I came back from vacation to see that Serge is posting like mad. I am enjoying his point by point refutation (here and here) of Jill’s post at Feministe listing questions that she believes undercut the pro-life position that the unborn are human beings with an equal inherent right to life based on the nature of their being. I have an entirely different problem with Jill’s questions. They don’t matter. Jill and others are confusing categories in an attempt to reverse the field on the pro-life arguments.
You see the pro-life arguments have been advanced by demonstrating that if the value of a human being is determined by a subjectively chosen point of development, like birth or organized cortical brain activity, then the unforeseen consequences of the those subjective determinations can lead to devaluing life that the abortion rights proponent would otherwise not devalue. For instance, if the unborn are less valuable because of their dependence on another person, then dependence devalues all sorts of other human beings such as those with chronic medical conditions that are daily dependent on others to provide care for them. This works most obviously with the SLED acronym advanced by Stephen Schwartz and refined and championed by our own fearless leader, Scott Klusendorf; Size, Level of Development, Environment, and Degree of Dependence. This line of argument has been effective.
The current line of counter argument that is being advanced by the pro-abortion side tries to turn the tables. If the unborn are human persons with all accompanying rights then there are all of these absurd and unforeseen consequences that make that position implausible. How do we calculate death rates and populations? Do we issue Social Security numbers to the unborn? How do we criminally punish those women who inadvertently or intentionally cause the deaths of unborn children? It is madness! Complete and utter irrelevant madness!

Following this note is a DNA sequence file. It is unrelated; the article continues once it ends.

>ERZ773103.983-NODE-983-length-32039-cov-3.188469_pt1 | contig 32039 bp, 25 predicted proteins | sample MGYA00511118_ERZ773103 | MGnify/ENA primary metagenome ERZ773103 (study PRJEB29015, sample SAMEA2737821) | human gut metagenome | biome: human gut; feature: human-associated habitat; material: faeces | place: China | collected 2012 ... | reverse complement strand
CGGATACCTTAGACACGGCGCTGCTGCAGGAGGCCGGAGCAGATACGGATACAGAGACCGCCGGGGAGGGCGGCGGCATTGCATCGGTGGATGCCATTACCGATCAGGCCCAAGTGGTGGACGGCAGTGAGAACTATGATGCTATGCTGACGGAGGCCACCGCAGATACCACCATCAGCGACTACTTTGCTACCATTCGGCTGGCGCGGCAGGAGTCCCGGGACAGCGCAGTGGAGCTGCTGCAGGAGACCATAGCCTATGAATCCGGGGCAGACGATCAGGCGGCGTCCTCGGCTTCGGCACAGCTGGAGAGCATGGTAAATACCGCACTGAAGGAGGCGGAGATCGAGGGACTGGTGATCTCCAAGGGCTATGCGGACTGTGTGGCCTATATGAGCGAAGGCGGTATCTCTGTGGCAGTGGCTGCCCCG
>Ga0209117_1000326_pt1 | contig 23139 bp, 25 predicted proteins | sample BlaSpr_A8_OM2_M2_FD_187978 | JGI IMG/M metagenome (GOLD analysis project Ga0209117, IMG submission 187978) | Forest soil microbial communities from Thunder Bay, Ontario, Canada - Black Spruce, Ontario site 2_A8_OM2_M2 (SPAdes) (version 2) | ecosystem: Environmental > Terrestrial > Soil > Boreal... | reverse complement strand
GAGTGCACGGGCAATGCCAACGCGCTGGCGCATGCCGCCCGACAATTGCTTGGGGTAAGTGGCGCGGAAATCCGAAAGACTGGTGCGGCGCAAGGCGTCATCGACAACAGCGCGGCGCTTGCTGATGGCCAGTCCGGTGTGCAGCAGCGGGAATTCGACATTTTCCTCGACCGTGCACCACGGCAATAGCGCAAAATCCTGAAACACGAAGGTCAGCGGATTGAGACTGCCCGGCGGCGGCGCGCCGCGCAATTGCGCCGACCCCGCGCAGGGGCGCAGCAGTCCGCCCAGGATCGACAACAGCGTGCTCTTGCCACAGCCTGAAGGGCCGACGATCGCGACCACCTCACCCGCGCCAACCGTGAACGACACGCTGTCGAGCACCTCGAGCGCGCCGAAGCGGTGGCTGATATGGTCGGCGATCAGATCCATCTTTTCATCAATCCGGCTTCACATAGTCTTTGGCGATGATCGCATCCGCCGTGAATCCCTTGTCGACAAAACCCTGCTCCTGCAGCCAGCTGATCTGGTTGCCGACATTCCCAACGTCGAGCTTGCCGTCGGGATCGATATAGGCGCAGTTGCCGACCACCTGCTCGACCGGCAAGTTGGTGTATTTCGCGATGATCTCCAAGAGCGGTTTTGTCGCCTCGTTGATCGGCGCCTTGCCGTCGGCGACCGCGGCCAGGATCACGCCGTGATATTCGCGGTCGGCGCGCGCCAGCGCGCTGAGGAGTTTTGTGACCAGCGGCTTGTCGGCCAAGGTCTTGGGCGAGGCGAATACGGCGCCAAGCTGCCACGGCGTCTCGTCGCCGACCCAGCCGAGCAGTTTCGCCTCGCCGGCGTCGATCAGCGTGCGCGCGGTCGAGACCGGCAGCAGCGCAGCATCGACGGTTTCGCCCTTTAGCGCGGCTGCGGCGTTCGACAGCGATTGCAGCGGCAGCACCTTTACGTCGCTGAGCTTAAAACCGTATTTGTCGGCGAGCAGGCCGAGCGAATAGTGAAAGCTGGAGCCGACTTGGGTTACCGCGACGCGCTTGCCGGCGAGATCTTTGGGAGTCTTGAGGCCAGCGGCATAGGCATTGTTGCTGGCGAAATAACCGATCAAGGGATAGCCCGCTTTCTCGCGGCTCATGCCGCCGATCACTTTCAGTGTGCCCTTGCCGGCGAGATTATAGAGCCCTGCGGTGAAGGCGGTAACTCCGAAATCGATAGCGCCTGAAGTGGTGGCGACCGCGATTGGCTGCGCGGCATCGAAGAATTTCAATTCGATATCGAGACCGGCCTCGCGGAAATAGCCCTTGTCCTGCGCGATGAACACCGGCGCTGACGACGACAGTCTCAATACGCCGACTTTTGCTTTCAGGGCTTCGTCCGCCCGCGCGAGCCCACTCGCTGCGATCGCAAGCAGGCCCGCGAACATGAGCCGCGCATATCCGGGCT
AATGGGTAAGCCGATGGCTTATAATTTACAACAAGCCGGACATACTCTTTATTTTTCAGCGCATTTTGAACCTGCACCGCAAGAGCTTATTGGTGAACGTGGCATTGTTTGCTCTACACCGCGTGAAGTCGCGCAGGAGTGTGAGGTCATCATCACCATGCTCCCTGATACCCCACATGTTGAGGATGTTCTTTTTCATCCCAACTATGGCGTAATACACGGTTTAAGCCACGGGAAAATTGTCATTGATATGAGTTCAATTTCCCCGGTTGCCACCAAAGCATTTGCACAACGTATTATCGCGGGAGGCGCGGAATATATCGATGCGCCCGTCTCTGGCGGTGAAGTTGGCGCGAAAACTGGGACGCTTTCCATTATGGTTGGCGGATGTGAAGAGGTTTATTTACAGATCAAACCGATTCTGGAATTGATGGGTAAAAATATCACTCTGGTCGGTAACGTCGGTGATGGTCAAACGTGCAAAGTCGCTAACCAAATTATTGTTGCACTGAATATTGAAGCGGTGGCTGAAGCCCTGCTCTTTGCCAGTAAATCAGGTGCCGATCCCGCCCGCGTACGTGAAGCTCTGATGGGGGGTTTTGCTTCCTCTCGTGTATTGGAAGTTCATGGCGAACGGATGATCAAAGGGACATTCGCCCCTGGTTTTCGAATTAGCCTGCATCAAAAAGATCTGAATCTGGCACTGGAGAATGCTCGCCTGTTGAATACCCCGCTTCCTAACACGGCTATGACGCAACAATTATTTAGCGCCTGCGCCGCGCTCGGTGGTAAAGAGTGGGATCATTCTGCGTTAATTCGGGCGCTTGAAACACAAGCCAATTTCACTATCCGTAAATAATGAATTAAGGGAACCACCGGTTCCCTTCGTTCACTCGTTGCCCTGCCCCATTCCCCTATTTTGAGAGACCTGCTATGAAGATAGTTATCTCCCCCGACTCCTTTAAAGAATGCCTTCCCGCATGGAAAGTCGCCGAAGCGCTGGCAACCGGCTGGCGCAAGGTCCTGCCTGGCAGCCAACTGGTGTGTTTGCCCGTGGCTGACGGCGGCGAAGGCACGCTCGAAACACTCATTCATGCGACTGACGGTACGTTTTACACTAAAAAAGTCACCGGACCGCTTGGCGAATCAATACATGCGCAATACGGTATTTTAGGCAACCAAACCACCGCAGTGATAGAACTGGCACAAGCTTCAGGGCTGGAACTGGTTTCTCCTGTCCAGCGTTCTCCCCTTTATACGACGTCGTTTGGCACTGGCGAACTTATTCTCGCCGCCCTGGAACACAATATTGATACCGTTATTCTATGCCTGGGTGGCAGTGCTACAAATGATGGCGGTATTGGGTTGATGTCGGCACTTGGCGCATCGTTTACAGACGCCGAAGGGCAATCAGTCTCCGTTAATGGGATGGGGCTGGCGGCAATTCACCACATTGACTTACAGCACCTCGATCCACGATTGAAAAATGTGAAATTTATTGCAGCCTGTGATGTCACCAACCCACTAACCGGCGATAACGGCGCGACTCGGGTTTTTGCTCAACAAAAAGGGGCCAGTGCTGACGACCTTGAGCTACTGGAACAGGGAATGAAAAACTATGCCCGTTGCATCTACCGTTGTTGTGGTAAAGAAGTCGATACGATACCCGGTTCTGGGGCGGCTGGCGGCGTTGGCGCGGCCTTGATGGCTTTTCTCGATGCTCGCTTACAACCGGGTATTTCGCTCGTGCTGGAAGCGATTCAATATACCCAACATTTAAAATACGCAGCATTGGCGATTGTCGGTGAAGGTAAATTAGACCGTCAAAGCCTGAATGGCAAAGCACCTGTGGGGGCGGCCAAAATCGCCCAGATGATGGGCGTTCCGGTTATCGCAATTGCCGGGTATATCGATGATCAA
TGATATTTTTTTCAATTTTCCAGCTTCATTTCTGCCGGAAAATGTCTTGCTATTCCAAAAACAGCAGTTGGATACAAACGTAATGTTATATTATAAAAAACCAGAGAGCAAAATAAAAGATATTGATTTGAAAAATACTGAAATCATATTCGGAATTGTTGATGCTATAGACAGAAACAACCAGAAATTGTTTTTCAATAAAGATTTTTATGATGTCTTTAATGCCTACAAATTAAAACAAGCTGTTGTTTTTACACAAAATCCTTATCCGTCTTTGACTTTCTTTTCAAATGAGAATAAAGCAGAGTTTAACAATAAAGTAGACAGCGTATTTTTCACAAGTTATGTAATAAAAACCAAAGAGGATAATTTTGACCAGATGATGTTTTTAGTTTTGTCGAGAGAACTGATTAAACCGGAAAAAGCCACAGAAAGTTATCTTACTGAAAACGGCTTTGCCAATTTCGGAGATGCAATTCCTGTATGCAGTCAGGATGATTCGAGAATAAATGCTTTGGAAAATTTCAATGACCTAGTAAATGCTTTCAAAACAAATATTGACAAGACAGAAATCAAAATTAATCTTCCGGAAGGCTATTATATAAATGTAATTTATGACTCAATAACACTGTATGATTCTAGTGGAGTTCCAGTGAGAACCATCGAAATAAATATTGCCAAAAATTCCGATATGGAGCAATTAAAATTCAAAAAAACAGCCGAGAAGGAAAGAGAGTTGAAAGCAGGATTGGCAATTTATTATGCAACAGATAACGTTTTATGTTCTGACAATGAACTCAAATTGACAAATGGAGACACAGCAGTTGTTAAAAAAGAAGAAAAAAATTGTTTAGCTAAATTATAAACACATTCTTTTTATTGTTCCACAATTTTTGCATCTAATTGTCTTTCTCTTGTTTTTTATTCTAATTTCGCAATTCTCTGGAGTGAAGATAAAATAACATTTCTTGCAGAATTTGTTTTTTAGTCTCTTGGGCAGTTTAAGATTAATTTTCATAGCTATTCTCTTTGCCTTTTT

You see the central focus of the pro-life argument is how we correctly identify the nature of the unborn. The absurd consequences of the subjective determination of value are directly relevant to the question at hand. If we have the power to decide when another being is important, we have to be very careful where we draw those lines lest we find ourselves suddenly less important. But that is not what the counter arguments are doing. They are asking an irrelevant question to undercut the premise of an argument they are losing. We say it is innocent human life and it is of value. Therefore, it is immoral that we destroy that life for elective reasons. They counter with the argument that if it is life and of value, the government is going to have a heck of a time sorting out the logistics of dealing with that life.
Quite frankly, that is not where we are and I really do not care. What are the unborn and what are we doing to them? Are we treating nascent human life in a moral manner? This is a moral argument not a question of civil law. If the argument is that that the unborn are not valuable life and we have no moral obligation to them, then get busy proving your point. It is immature and silly to act as if the possibility that we will grant people at varying stages of development different civil rights is insane. I do not see any inconsistency with saying that a human being has an inherent right to life based on their nature from the moment they come into existence, but we will issue a birth certificate at birth, a social security number a couple of months later, a drivers license at 16, the right to vote at 18, the right to legally purchase and consume alcohol at 21, the right to run for U.S. Congressional Representative at 25, Senate at 30 and President of the United States at 35. What we must not do is kill others because they are inconvenient or financially taxing at any point in their life. These questions do nothing to further the argument that the unborn are not human persons, although they do very weakly skirt the argument to try to embarrass the pro-lifer with unexpected legal issues that will certainly arrive. Once you clear the dust of the silliness, as Serge is doing, you are left with very little that addresses the central point.
Is it moral to kill unborn human beings for elective reasons? Are they human beings? If so, then let us start to address the other practical matters in earnest. Otherwise you are wasting our time with arguments that fail to make any points relative to the issue. We can sort these other issues out when we agree that we ought not to kill unborn human beings at will. Until then, this is simply missing the point.
Perhaps that was the intention of the arguments all along.